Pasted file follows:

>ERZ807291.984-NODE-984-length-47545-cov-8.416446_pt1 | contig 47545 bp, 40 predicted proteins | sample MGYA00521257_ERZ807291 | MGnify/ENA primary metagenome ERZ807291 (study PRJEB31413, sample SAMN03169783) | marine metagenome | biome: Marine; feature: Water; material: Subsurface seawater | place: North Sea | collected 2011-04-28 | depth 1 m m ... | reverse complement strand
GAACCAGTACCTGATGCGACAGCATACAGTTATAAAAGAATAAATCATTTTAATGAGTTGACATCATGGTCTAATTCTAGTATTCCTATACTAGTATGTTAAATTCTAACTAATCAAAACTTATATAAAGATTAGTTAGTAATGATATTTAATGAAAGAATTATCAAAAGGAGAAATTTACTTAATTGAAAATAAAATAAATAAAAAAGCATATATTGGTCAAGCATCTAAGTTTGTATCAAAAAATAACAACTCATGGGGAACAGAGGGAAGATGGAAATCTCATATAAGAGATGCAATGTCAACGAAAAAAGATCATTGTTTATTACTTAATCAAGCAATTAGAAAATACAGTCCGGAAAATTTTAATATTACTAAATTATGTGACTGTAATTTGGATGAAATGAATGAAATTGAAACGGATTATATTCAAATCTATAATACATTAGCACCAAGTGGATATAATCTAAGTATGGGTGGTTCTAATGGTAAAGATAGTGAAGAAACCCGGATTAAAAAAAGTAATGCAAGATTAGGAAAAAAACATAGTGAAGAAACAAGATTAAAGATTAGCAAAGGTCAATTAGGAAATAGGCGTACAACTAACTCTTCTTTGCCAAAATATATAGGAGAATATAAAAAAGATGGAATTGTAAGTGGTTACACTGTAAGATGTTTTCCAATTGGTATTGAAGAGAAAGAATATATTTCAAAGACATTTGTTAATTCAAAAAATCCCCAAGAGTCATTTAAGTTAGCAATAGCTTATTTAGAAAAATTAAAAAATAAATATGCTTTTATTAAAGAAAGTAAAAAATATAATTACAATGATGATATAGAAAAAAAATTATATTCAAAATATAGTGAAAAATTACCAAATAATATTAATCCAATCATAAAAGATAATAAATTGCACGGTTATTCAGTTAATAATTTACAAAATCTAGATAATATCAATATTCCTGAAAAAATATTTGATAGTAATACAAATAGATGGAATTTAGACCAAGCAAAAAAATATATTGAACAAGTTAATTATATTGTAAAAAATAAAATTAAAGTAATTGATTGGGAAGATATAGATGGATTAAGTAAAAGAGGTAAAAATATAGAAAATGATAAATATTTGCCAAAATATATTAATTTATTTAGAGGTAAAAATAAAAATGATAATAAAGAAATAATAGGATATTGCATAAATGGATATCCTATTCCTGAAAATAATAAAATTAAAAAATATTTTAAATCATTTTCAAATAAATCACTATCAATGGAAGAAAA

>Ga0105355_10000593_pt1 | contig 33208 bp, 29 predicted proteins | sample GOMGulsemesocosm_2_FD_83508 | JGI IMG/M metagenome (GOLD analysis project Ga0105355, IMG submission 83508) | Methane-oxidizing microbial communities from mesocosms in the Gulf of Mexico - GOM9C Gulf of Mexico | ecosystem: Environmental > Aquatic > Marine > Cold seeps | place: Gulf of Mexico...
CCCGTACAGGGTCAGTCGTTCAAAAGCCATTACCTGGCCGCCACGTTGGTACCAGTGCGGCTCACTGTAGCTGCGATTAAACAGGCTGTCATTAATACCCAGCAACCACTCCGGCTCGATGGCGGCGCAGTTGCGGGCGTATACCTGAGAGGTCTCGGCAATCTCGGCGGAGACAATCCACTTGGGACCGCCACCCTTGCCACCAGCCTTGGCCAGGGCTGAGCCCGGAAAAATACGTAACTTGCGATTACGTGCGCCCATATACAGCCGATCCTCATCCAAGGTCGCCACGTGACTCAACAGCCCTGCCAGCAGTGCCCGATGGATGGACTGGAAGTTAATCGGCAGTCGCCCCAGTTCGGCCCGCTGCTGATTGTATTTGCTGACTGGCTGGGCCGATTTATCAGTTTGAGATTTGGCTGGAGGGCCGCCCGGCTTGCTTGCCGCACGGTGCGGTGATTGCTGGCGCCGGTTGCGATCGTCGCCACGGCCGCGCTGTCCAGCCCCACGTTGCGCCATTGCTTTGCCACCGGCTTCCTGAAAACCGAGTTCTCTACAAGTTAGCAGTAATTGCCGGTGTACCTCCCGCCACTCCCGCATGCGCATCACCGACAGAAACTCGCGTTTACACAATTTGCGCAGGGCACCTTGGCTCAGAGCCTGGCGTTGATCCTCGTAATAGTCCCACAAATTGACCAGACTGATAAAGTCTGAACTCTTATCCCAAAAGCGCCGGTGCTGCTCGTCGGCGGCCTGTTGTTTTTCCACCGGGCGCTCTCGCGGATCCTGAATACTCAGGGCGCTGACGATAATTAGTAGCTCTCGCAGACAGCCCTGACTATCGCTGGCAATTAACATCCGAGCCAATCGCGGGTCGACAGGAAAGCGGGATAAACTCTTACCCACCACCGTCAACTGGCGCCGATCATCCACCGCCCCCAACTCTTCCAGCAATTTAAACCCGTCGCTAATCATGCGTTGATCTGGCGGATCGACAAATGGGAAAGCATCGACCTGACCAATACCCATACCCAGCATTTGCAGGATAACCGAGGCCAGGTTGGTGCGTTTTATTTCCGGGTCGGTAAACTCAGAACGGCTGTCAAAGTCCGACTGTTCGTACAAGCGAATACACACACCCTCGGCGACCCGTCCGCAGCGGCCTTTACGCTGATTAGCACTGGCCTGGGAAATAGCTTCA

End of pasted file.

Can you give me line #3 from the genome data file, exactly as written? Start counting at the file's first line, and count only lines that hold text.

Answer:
>Ga0105355_10000593_pt1 | contig 33208 bp, 29 predicted proteins | sample GOMGulsemesocosm_2_FD_83508 | JGI IMG/M metagenome (GOLD analysis project Ga0105355, IMG submission 83508) | Methane-oxidizing microbial communities from mesocosms in the Gulf of Mexico - GOM9C Gulf of Mexico | ecosystem: Environmental > Aquatic > Marine > Cold seeps | place: Gulf of Mexico...